In any case, I struggled in the first few miles to keep my heart rate down. Even though that's where the majority of the hills were, my heart rate was definitely higher than it should have been. After a bathroom break that took a few minutes, it was still way up. I finally had to take an extended walk break, which seemed to calm it down and keep it down for a while. But perceived effort did not equate to actual heart rate/pace. I felt as if I was working too hard. 

At mile 7, the marathoners and the half marathoners split, and the marathoners head out on an 8ish mile loop. I seriously considered just following the half marathon course. But I couldn't do it. That would be like quitting, right? 

(It seems I have spent a good part of the last 2 1/2 years trying very hard not to quit.)

So, I turned right and tried to convince myself that I was feeling better and could pick up the pace. And I did. For a little while. I lasted till about mile 12 or 13. The jig was up. I wasn't coughing, but my back ached something fierce, my feet hurt, and I just felt awful. By mile 16, I was coughing. I took off my heart rate monitor strap to try and ease some of the discomfort around my back. I stuck it in the back pocket of my running skirt and figured I would finally see my heart rate numbers go down. Hah. Apparently, I have a strong pulse in my ass. The average basically stayed the same for the rest of my run jog slog.

More than anything, I just wanted to stop. But, when you are out there solo, with no one expecting you to finish, it's hard to pull the plug. How was I going to get back? There wasn't anyone I could call to come get me. I'm sure race support would have come for me, but how long would I have to wait? I didn't want to hang out and get chilled in the wind for some indefinite amount of time.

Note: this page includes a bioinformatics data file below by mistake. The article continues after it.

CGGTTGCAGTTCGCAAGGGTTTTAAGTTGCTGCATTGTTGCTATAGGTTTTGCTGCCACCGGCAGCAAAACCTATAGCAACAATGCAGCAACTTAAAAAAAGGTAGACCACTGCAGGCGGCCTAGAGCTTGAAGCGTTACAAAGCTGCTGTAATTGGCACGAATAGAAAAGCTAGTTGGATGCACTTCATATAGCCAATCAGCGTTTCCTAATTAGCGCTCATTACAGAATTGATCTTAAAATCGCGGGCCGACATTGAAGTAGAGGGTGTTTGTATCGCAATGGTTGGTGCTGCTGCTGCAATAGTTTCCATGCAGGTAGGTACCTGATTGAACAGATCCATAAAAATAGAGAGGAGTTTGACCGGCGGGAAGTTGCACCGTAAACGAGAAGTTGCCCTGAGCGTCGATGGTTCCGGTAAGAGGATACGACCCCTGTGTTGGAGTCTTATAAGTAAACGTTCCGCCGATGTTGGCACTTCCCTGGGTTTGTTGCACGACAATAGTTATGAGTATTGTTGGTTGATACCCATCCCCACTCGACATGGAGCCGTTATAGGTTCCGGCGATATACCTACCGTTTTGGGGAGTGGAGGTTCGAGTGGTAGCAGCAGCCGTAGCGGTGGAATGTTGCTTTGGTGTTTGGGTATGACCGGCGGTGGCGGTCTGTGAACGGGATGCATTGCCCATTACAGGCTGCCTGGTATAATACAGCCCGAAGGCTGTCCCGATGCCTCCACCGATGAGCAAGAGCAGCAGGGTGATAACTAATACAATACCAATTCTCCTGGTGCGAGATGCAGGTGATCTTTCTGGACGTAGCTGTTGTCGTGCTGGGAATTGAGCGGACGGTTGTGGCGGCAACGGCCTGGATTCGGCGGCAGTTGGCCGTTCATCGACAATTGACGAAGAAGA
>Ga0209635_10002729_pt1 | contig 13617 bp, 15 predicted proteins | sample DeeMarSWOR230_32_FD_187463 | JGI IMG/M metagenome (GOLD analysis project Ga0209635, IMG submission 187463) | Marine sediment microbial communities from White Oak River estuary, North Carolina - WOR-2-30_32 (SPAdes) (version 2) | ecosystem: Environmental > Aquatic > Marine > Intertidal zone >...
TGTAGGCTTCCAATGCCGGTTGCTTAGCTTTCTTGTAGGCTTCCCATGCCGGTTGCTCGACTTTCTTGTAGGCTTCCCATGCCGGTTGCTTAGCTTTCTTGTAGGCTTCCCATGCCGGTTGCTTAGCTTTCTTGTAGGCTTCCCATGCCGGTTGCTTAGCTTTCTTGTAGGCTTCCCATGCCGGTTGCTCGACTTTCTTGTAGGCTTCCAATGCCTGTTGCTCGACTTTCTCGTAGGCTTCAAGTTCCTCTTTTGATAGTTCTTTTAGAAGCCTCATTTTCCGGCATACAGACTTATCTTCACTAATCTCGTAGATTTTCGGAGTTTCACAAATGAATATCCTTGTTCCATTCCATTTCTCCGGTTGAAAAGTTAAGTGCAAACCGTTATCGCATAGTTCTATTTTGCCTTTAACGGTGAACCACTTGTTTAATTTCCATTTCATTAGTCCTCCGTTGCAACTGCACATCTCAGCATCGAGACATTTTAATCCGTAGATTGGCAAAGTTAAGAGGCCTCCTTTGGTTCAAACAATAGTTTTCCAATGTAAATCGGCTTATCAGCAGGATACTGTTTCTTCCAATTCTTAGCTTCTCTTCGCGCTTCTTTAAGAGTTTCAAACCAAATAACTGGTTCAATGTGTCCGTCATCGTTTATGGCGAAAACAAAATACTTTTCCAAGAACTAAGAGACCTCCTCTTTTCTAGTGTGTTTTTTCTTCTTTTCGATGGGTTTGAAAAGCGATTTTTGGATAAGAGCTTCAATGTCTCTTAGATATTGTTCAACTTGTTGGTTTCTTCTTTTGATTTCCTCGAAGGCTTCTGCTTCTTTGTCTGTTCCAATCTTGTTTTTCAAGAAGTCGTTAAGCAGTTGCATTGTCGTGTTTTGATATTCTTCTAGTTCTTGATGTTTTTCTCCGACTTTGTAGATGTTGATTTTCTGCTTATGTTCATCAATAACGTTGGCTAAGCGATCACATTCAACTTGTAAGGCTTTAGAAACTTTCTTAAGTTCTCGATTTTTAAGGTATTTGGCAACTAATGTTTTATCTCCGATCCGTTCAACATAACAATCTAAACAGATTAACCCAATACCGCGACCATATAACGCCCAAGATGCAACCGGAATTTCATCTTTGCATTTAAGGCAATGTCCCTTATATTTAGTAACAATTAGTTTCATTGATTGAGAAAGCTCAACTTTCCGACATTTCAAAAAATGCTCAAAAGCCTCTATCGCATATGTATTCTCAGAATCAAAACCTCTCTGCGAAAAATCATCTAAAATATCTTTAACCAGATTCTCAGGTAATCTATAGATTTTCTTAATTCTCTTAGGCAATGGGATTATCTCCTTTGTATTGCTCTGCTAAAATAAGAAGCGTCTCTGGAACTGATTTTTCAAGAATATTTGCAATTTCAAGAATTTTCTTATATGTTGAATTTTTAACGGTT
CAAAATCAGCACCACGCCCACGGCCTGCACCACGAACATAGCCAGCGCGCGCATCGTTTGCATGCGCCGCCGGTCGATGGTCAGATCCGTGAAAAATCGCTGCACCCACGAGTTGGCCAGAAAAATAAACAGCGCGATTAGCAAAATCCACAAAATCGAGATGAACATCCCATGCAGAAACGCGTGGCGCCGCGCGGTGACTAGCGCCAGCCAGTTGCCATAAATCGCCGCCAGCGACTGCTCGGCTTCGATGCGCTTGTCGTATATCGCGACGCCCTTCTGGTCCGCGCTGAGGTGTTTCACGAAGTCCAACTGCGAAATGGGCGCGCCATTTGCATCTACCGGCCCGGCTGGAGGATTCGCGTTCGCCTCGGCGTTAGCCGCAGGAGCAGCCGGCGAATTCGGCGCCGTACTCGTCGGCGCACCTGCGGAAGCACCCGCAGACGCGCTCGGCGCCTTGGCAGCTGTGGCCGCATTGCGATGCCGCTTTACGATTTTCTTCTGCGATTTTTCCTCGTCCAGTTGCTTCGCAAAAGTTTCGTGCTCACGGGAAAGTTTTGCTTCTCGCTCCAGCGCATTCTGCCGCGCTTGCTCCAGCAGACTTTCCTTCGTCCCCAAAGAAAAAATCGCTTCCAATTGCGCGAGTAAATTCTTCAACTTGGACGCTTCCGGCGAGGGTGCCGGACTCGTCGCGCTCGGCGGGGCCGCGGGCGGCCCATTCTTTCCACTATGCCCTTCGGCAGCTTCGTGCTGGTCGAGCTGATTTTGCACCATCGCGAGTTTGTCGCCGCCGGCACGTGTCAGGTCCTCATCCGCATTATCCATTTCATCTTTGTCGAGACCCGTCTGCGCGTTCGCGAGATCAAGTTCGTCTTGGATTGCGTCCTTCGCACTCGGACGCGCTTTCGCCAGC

Keep moving forward. Walk. Run 200 steps. Walk some more. Run 200 steps; keep running; get to the next mile marker. Walk. Play tag with two other runners. Run some more. Eight more miles; 10k to go; only 5 more miles. Four miles...less than most training runs. The wind, which had been a headwind at the beginning, changed directions, so it was also a headwind for the last couple of miles, as well. Sweet.

Finally, nearly 5 hours after I started, I was at the finish line. Happy to be there. Not crying. Too tired to even cough. Got some food. Got a beer. Copped a squat. Afraid if I were to lie down, I might not get up. Walked back to the hotel. Decided that it was really, really dumb to run that marathon.

After coughing all night again, I headed home, picked up the pup, and drove myself to the clinic. It was a holiday, so pretty busy, but the wait wasn't too bad. Had a nice visit with the doctor. He didn't chastise me for running the marathon, so I think I like him. Took 4 vials of blood. X-rayed my chest. I am exceptionally healthy. Except I have a stupid cough. When all the obvious gets ruled out, consider mycoplasma, or "walking pneumonia." I guess it's somewhat of a pain to actually test for this bacterial infection and easier to treat it with antibiotics. If it goes away, then probably that's what it was. I went back to WebMD to review the symptoms:

  • Cough that may come in violent spasms but produce very little mucus (check)
  • Mild flu-like symptoms like fever and chills (nope)
  • Sore throat (nope)
  • Headache (check)
  • Tiredness (check)
  • Lingering weakness that may persist after other symptoms go away (nope)
  • The entry also noted that OTC flu and cough medicines don't help much with the symptoms (no kidding)